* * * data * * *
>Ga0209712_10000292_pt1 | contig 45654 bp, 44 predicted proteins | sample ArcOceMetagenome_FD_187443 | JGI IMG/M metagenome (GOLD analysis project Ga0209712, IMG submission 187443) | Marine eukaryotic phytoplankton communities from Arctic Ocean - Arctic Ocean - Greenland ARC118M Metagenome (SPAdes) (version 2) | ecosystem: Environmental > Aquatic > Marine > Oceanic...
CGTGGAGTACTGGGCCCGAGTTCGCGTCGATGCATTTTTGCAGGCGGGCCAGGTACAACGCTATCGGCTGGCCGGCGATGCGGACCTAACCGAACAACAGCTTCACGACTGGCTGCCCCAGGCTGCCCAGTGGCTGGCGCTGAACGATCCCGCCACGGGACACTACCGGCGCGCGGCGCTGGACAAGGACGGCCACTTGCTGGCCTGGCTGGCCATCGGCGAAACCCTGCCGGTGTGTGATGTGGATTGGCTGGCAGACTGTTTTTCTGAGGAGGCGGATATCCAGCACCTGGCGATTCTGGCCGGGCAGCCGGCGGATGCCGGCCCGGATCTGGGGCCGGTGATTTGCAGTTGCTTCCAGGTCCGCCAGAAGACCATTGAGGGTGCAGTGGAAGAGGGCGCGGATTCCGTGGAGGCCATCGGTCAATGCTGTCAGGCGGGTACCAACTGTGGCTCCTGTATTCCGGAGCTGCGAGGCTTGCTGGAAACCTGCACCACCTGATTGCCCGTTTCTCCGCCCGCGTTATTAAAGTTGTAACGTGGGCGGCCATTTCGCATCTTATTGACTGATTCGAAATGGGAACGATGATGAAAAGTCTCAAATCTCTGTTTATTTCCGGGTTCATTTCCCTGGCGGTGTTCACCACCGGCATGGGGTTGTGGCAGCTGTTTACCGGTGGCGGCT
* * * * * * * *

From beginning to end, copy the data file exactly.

>Ga0209712_10000292_pt1 | contig 45654 bp, 44 predicted proteins | sample ArcOceMetagenome_FD_187443 | JGI IMG/M metagenome (GOLD analysis project Ga0209712, IMG submission 187443) | Marine eukaryotic phytoplankton communities from Arctic Ocean - Arctic Ocean - Greenland ARC118M Metagenome (SPAdes) (version 2) | ecosystem: Environmental > Aquatic > Marine > Oceanic...
CGTGGAGTACTGGGCCCGAGTTCGCGTCGATGCATTTTTGCAGGCGGGCCAGGTACAACGCTATCGGCTGGCCGGCGATGCGGACCTAACCGAACAACAGCTTCACGACTGGCTGCCCCAGGCTGCCCAGTGGCTGGCGCTGAACGATCCCGCCACGGGACACTACCGGCGCGCGGCGCTGGACAAGGACGGCCACTTGCTGGCCTGGCTGGCCATCGGCGAAACCCTGCCGGTGTGTGATGTGGATTGGCTGGCAGACTGTTTTTCTGAGGAGGCGGATATCCAGCACCTGGCGATTCTGGCCGGGCAGCCGGCGGATGCCGGCCCGGATCTGGGGCCGGTGATTTGCAGTTGCTTCCAGGTCCGCCAGAAGACCATTGAGGGTGCAGTGGAAGAGGGCGCGGATTCCGTGGAGGCCATCGGTCAATGCTGTCAGGCGGGTACCAACTGTGGCTCCTGTATTCCGGAGCTGCGAGGCTTGCTGGAAACCTGCACCACCTGATTGCCCGTTTCTCCGCCCGCGTTATTAAAGTTGTAACGTGGGCGGCCATTTCGCATCTTATTGACTGATTCGAAATGGGAACGATGATGAAAAGTCTCAAATCTCTGTTTATTTCCGGGTTCATTTCCCTGGCGGTGTTCACCACCGGCATGGGGTTGTGGCAGCTGTTTACCGGTGGCGGCT